Welch Decides to Stay With Dodgers : Two-Year Contract Could Be Worth $1 Million a Season
Resisting the temptation of free agency, Bob Welch signed a two-year contract with the Dodgers Tuesday. Is he the club’s newest millionaire? Not all of the contract details were available, but he is definitely close.
A source familiar with the negotiations--both the Dodgers and Welch’s attorneys, Jerry Kapstein and Bob Teaff, refused to comment--said Welch will receive a guaranteed $900,000 a year.
The 30-year-old right-hander is coming off a four-year contract that called for $2.6 million, including a 1986 salary of $700,000.
He was 7-13 last year but pitched better than that, as reflected by an earned-run average of 3.28. In a season marred by injuries and errors, Welch started 18 games that were decided by one run and emerged with a 2-5 record and 11 no decisions.
“It was a frustrating season both for myself and the club,” Welch said at a Dodger Stadium press conference. “It was a long, difficult year, but there’s no doubt in my mind that we’ll have a much better club next year. I’m positive about that.”
Of the contract, Welch said he was delighted with the length and terms. It is believed that he would have preferred more than two years, but that no club will now offer a pitcher more than that, a by-product of last year’s unanimous decision to limit all contracts to three years.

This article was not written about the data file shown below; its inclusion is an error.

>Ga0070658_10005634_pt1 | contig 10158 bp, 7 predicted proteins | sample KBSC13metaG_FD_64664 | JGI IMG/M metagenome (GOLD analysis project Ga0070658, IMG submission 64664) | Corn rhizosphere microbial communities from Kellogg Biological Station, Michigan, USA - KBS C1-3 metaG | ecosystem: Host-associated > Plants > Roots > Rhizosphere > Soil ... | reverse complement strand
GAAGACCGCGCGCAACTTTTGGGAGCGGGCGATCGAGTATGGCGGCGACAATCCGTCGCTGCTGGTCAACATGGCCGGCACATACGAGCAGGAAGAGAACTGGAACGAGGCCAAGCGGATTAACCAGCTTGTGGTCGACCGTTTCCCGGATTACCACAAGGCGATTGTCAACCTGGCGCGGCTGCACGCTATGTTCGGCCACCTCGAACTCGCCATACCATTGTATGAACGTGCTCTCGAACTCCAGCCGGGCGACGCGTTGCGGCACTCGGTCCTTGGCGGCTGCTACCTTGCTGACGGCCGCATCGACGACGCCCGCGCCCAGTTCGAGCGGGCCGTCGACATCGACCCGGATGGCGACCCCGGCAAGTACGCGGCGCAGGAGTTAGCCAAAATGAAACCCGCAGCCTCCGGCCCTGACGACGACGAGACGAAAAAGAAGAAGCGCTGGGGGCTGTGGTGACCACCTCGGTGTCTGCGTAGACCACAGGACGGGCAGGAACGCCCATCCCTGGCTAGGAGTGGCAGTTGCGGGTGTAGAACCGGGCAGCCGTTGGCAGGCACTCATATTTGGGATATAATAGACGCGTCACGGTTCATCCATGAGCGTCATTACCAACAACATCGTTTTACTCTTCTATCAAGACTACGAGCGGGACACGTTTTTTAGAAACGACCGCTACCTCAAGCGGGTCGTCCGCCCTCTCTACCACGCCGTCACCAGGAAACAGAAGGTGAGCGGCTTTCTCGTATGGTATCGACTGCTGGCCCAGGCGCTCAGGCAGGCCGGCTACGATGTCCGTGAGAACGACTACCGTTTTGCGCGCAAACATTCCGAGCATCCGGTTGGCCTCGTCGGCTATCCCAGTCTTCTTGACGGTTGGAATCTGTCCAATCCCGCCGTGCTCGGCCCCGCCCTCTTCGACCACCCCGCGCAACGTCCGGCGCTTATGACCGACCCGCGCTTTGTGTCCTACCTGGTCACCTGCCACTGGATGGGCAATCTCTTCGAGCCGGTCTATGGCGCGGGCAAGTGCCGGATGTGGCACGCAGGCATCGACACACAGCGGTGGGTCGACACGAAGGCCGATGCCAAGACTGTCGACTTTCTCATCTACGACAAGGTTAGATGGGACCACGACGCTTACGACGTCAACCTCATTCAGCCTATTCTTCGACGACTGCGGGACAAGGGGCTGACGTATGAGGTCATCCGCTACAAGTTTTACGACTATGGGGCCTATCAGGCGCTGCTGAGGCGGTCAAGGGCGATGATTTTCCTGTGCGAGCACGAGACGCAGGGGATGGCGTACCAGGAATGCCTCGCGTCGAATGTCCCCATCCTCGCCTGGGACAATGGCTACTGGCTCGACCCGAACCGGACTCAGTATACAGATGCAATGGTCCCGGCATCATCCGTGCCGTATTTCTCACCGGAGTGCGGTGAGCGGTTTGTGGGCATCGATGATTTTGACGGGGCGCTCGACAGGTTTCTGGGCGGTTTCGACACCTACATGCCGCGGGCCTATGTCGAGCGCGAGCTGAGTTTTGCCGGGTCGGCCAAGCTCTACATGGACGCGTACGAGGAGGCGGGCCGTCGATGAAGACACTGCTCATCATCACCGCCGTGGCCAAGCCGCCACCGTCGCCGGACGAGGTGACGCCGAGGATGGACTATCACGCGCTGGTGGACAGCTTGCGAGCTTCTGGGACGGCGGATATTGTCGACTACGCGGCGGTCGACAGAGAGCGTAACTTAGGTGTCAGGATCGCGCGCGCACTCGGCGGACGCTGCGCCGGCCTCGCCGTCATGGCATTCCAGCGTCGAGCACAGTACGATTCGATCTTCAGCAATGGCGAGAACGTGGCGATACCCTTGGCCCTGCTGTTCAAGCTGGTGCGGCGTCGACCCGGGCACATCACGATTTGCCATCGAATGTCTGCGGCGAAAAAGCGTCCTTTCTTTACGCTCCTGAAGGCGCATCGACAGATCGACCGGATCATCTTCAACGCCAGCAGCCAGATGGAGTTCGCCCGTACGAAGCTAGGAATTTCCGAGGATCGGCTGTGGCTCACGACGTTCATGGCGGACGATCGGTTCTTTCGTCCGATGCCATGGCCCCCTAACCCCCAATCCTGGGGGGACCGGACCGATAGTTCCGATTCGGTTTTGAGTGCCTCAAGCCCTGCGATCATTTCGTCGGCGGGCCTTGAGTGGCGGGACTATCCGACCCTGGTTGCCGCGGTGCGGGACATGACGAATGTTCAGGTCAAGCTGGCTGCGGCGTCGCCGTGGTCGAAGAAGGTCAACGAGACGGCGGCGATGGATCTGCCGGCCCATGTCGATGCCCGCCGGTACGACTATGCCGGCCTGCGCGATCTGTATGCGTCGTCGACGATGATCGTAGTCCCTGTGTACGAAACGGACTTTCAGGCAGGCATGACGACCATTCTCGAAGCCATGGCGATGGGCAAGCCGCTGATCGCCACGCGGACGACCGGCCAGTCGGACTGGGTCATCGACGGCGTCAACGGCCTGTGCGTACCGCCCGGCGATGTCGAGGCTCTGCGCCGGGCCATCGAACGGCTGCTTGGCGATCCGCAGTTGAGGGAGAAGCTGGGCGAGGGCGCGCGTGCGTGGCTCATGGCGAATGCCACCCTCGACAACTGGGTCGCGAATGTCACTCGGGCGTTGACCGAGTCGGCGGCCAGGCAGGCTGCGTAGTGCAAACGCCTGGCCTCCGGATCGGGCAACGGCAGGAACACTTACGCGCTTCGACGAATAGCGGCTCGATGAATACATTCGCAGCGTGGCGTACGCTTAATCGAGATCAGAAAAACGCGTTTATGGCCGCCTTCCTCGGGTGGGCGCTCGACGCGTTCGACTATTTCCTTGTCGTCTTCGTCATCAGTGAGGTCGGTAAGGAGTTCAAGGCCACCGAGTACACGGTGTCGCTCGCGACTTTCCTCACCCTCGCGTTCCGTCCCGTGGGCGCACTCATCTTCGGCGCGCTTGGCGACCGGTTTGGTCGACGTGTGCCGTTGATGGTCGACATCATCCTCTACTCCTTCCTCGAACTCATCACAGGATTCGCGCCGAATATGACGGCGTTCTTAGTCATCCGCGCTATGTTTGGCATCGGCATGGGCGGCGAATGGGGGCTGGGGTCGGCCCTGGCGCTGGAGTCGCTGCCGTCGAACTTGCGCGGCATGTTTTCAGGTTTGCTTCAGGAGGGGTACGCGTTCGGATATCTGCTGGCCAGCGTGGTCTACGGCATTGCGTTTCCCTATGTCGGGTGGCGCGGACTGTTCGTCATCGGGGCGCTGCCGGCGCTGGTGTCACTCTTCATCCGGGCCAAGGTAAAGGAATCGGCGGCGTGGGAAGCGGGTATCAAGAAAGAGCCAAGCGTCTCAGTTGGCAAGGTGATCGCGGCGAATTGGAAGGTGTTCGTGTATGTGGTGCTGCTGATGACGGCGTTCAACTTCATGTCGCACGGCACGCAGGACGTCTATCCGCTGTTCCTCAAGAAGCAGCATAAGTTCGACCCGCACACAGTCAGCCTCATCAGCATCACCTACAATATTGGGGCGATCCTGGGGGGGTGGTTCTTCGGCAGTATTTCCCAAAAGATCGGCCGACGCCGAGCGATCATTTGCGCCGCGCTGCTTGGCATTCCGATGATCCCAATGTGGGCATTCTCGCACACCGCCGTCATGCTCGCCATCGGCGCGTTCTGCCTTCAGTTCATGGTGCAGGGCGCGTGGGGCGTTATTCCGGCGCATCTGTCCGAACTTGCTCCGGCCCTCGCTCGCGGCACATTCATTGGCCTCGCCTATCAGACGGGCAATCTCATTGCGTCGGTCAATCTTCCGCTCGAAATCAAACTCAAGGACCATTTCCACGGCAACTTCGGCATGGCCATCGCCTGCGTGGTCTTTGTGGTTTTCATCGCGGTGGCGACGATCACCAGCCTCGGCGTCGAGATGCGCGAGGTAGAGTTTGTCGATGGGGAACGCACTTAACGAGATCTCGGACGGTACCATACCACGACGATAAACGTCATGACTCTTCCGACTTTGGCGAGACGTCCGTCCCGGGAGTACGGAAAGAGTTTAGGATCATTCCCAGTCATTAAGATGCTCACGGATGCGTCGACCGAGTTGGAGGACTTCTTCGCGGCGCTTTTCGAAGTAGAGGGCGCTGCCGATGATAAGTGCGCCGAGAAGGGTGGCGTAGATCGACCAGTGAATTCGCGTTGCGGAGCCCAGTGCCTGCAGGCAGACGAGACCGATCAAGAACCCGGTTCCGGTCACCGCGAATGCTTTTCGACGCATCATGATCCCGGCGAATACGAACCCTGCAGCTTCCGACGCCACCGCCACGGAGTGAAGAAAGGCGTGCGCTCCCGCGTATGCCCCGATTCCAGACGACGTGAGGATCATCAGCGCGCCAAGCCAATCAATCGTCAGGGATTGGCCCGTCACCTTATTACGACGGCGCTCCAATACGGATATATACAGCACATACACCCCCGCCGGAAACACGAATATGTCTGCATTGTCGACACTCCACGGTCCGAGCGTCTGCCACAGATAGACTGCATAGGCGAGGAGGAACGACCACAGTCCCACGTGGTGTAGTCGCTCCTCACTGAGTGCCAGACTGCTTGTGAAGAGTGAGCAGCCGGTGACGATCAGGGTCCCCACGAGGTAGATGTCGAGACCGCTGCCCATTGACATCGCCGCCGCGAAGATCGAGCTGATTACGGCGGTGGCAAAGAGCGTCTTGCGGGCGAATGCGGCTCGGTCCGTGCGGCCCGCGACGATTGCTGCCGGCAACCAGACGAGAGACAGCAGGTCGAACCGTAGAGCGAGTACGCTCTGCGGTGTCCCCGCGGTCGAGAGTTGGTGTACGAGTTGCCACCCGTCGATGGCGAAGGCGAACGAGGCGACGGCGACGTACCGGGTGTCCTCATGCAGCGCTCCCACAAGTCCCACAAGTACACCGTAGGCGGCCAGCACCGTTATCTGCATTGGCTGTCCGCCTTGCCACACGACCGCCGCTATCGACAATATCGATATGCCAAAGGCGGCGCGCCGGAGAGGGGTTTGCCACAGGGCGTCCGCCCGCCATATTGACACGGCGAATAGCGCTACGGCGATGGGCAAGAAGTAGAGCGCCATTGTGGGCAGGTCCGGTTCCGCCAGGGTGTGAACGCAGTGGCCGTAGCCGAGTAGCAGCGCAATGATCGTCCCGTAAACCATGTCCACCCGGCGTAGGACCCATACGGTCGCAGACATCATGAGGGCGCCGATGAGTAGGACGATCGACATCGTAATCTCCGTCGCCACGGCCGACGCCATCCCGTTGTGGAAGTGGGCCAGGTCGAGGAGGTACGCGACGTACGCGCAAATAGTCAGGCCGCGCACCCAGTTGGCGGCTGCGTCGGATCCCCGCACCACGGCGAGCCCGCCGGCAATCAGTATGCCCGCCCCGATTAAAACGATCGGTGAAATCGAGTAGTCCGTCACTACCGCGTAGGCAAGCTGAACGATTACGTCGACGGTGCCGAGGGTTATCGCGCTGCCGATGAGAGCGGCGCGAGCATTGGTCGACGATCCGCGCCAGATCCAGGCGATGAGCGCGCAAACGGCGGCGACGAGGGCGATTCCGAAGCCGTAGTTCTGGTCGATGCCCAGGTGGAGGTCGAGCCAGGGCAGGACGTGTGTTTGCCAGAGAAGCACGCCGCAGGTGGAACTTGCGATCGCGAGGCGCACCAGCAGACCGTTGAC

The cold climate that greeted last year’s free agents may have influenced Welch’s determination to reach an agreement with the Dodgers. Tuesday was the last day that eligible players could file for free agency. Welch said he didn’t consider filing because of the progress he was making in negotiations with the Dodgers. However, as a player whose statistics for the last two years put him in the top 50% of all players at his position, Welch could not have become a free agent for another five years once he had filed. Now he is eligible for free agency again after the 1988 season, an important consideration according to Kapstein.
Welch will enter his ninth season with the Dodgers with a 100-77 record. Only Don Sutton, with 230 wins, Don Drysdale, 187, Sandy Koufax, 156, Claude Osteen, 147, and Burt Hooton, 112, won more with the team.
Dodger Vice President Al Campanis, alluding to Welch’s victory over alcoholism, said: “He has been a success both in baseball and life. He has been a steady, consistent pitcher for us. We’re still hoping he can have that one big year we believe he’s capable of having.”